“We are closely tracking spotted lanternfly, a destructive invasive pest that has the potential to severely impact our state’s agricultural and tourism industries,” DEC Commissioner Basil Seggos said in a press release. Newman Copelow, long time industry expert says “that this outbreak of insects does not have to be a concern if you use an artificial  Christmas tree. The threat only exists through the use of live or real Christmas trees”. Copelow continued, “the new artificial Christmas trees they make these days look more realistic than ever” Plus “you can buy one with LED Christmas lights” already pre-installed. Then you can connect your tree to your computer or other smart device”. He said, “It’s not quite clear why people are still using real Christmas trees in 2018”. In addition to the potential for fire, customers who purchase live Christmas trees must be on the lookout for insects in their homes this holiday season.

Spotted lanternfly infestations were first discovered in Pennsylvania in 2014 and have since been found in New Jersey, Delaware and Virginia, New York. There is anticipation related to the risk of the spotted lanternfly to populate the batches of live Christmas trees being delivered. According to the DEC, spotted lanternflies are at first black with white spots before turning red when they become adults. They start to appear as early and April each year. They are approximately one inch long, with eye-catching wings. Their forewings are gray and black, hindwings red with black spots and the upper portions are dark with a white stripe. Adults lay eggs on nearly anything from trunks, roots, firewood, furniture and even cars. Now the bug can enter your home or business via your live Christmas tree. This has caused great concern among Christmas tree growers and their affiliates. Shipment of real Christmas trees originating at this time are being refused and told not to ship. Some say thousands of Christmas trees have already been affected by the outbreak. “Given the widespread devastation this invasive pest can have on our agricultural crops, we appreciate all efforts to identify and report the spotted lanternfly in New York State,” State Agriculture Commissioner Richard A. Ball said.  If you believe you’ve found spotted lanternfly in New York the DEC asks you to take the following steps: Take a picture of the insect, egg masses and/or any signs of infestation. Send it by email to spottedlanternfly@dec.ny.gov Note the location (address, intersecting roads, landmarks or GPS coordinates.)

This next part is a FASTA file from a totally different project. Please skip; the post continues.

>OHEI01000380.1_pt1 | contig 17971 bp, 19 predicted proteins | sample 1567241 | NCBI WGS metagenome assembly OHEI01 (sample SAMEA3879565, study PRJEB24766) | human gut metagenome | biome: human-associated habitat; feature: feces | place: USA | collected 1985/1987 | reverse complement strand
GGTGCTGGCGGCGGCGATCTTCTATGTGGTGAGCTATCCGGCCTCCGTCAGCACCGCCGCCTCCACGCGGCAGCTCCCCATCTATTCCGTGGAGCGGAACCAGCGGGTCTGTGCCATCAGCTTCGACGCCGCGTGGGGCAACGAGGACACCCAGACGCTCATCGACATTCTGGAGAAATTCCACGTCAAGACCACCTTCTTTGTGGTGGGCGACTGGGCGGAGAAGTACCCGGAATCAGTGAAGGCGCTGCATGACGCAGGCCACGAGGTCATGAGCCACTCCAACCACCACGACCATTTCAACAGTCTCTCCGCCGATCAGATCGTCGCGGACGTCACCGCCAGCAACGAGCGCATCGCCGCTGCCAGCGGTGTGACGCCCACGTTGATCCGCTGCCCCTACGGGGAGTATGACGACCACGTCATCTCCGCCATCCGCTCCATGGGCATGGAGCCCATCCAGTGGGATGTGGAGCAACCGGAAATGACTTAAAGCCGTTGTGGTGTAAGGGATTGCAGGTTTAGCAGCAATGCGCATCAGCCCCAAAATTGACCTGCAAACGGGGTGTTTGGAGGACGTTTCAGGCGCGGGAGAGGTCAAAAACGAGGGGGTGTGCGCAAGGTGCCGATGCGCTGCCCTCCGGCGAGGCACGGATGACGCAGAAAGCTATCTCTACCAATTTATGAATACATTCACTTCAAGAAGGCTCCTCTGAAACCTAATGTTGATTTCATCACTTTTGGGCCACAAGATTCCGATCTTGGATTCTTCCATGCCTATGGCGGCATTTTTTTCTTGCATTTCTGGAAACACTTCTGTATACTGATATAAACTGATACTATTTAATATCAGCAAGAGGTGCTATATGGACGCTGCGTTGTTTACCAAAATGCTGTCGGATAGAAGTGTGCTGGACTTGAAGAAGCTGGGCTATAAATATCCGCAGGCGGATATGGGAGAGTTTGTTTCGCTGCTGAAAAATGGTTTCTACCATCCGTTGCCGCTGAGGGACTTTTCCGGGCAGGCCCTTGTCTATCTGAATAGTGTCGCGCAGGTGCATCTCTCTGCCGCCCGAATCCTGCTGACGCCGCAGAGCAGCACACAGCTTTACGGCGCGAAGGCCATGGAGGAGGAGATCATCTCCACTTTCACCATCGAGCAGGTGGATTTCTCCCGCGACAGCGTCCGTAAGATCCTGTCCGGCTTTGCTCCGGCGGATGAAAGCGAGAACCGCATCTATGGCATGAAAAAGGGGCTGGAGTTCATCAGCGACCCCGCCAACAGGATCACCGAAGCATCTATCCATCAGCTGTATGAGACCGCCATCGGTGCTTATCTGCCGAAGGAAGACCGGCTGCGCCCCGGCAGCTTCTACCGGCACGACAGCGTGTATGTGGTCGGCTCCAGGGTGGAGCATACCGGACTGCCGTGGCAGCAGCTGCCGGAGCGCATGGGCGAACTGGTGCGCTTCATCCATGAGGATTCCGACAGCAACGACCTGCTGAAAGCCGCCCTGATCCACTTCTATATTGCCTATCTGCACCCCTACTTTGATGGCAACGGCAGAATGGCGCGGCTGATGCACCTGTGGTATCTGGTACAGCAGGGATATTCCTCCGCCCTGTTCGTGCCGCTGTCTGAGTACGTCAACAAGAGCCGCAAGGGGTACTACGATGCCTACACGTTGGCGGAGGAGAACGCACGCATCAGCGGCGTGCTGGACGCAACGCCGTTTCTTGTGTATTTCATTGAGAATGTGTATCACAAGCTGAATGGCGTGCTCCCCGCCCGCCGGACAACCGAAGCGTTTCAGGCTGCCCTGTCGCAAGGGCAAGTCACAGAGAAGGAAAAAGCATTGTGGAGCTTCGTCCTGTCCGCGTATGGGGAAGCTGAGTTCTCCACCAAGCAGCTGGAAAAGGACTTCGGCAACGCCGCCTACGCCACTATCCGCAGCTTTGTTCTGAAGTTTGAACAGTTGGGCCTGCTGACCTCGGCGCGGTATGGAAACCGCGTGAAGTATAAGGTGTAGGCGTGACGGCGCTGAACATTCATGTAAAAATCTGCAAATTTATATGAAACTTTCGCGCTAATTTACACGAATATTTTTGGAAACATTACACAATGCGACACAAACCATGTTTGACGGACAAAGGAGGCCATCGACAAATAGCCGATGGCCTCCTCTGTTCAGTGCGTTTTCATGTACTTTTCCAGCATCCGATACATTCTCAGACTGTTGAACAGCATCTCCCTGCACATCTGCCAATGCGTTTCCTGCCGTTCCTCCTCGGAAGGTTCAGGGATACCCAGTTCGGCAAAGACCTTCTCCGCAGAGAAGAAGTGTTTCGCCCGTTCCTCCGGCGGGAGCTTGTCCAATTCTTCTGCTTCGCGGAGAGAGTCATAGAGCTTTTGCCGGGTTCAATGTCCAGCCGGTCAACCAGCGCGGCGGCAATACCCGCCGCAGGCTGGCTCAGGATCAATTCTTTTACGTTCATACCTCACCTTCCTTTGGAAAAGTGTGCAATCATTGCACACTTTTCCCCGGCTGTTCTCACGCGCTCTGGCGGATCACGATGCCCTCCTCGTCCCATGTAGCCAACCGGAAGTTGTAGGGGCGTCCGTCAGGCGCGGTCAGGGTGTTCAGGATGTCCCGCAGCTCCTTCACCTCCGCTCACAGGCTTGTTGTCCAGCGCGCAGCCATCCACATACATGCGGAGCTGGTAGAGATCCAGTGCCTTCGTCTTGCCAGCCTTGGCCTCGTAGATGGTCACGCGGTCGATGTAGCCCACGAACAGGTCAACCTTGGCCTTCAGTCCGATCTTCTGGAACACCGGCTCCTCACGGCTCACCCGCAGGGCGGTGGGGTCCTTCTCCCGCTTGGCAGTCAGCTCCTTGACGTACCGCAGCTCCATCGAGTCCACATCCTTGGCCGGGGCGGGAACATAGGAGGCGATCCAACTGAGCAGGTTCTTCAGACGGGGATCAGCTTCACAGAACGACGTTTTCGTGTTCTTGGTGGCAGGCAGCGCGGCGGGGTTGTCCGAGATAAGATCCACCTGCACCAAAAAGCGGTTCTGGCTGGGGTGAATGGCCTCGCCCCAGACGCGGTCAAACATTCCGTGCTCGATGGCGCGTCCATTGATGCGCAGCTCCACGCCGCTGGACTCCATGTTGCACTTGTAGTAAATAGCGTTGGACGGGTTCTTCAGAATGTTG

Until next time, Happy Decorating!

Thank you,
Team Santa Inc.
www.teamsanta.com

A Ravenous Creature, The Spotted Lanternfly, Now Spotted In New York Too. Safety Concerns Continue to Grow About Live Christmas Trees

A Ravenous Creature, The Spotted Lanternfly, Now Spotted In New York Too. Safety Concerns Continue to Grow About Live Christmas Trees
A Ravenous Creature, The Spotted Lanternfly, Now Spotted In New York Too. Safety Concerns Continue to Grow About Live Christmas Trees

A Ravenous Creature, The Spotted Lanternfly, Now Spotted In New York Too. Safety Concerns Continue to Grow About Live Christmas Trees

Welcome decorating enthusiasts to another edition of the Team Santa Inc. News Daily. We hope your doing well. Today’s topic is bugs, insects, etc. I don’t know about you but if I see a bug in my house I become aware of my surroundings and inspect my property for bugs. It’s called insect patrol.

Now all of a sudden this Spotted Lanternfly has just dominated the news related to the possibility of real Christmas trees being infested by ?these insects during the holiday season. There are so many people out there who demand a real Christmas tree but they don’t seriously consider the risk. House fires peak during the holiday season. This is because the Christmas lights can present a danger when used on a real Christmas tree, if used improperly, etc. The owner needs to make certain that the needles of the real Christmas tree do not dry up from the heat of the holiday lights. One thing leads to another and now you have a terrible fire. I see it on the news all the time during the holiday season. It’s sad to say the least, but unfortunately it’s true. So now not only do you need to heed the warning of the fire hazard, but now your real Christmas tree has been exposed to spotted lanternflys. Doesn’t that sound pretty gross? Christmas enthusiasts must now also accept the fact that they may be bringing bugs into their home during the holiday season. This is a serious health and safety concern.